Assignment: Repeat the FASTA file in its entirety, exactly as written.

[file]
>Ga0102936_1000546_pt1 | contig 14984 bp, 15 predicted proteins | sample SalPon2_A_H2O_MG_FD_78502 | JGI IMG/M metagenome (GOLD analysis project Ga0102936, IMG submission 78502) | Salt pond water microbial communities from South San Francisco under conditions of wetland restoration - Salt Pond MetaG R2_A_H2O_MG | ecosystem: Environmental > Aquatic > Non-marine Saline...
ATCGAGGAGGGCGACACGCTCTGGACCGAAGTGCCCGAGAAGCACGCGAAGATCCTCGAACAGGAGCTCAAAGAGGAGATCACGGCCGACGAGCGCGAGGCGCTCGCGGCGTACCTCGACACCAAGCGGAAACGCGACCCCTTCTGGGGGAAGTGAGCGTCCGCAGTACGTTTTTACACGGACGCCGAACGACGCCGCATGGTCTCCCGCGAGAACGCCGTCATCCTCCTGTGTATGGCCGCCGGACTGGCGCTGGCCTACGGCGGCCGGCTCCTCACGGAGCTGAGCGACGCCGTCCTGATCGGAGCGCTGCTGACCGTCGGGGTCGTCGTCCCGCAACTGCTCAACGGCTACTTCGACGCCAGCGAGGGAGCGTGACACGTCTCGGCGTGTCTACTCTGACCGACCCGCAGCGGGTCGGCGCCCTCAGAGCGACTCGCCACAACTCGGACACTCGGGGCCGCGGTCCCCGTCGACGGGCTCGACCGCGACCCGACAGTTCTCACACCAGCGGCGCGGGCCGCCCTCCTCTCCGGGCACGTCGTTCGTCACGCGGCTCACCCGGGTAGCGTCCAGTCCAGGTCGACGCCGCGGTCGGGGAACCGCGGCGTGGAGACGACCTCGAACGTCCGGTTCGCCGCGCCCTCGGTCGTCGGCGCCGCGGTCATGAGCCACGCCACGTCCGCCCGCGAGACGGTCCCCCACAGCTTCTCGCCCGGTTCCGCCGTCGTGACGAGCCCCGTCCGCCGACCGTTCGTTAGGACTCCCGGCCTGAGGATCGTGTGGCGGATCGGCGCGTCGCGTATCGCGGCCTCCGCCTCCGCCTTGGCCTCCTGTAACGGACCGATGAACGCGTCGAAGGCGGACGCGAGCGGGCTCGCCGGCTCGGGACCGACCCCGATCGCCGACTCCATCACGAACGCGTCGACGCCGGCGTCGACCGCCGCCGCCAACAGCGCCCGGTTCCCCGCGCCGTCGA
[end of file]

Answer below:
>Ga0102936_1000546_pt1 | contig 14984 bp, 15 predicted proteins | sample SalPon2_A_H2O_MG_FD_78502 | JGI IMG/M metagenome (GOLD analysis project Ga0102936, IMG submission 78502) | Salt pond water microbial communities from South San Francisco under conditions of wetland restoration - Salt Pond MetaG R2_A_H2O_MG | ecosystem: Environmental > Aquatic > Non-marine Saline...
ATCGAGGAGGGCGACACGCTCTGGACCGAAGTGCCCGAGAAGCACGCGAAGATCCTCGAACAGGAGCTCAAAGAGGAGATCACGGCCGACGAGCGCGAGGCGCTCGCGGCGTACCTCGACACCAAGCGGAAACGCGACCCCTTCTGGGGGAAGTGAGCGTCCGCAGTACGTTTTTACACGGACGCCGAACGACGCCGCATGGTCTCCCGCGAGAACGCCGTCATCCTCCTGTGTATGGCCGCCGGACTGGCGCTGGCCTACGGCGGCCGGCTCCTCACGGAGCTGAGCGACGCCGTCCTGATCGGAGCGCTGCTGACCGTCGGGGTCGTCGTCCCGCAACTGCTCAACGGCTACTTCGACGCCAGCGAGGGAGCGTGACACGTCTCGGCGTGTCTACTCTGACCGACCCGCAGCGGGTCGGCGCCCTCAGAGCGACTCGCCACAACTCGGACACTCGGGGCCGCGGTCCCCGTCGACGGGCTCGACCGCGACCCGACAGTTCTCACACCAGCGGCGCGGGCCGCCCTCCTCTCCGGGCACGTCGTTCGTCACGCGGCTCACCCGGGTAGCGTCCAGTCCAGGTCGACGCCGCGGTCGGGGAACCGCGGCGTGGAGACGACCTCGAACGTCCGGTTCGCCGCGCCCTCGGTCGTCGGCGCCGCGGTCATGAGCCACGCCACGTCCGCCCGCGAGACGGTCCCCCACAGCTTCTCGCCCGGTTCCGCCGTCGTGACGAGCCCCGTCCGCCGACCGTTCGTTAGGACTCCCGGCCTGAGGATCGTGTGGCGGATCGGCGCGTCGCGTATCGCGGCCTCCGCCTCCGCCTTGGCCTCCTGTAACGGACCGATGAACGCGTCGAAGGCGGACGCGAGCGGGCTCGCCGGCTCGGGACCGACCCCGATCGCCGACTCCATCACGAACGCGTCGACGCCGGCGTCGACCGCCGCCGCCAACAGCGCCCGGTTCCCCGCGCCGTCGA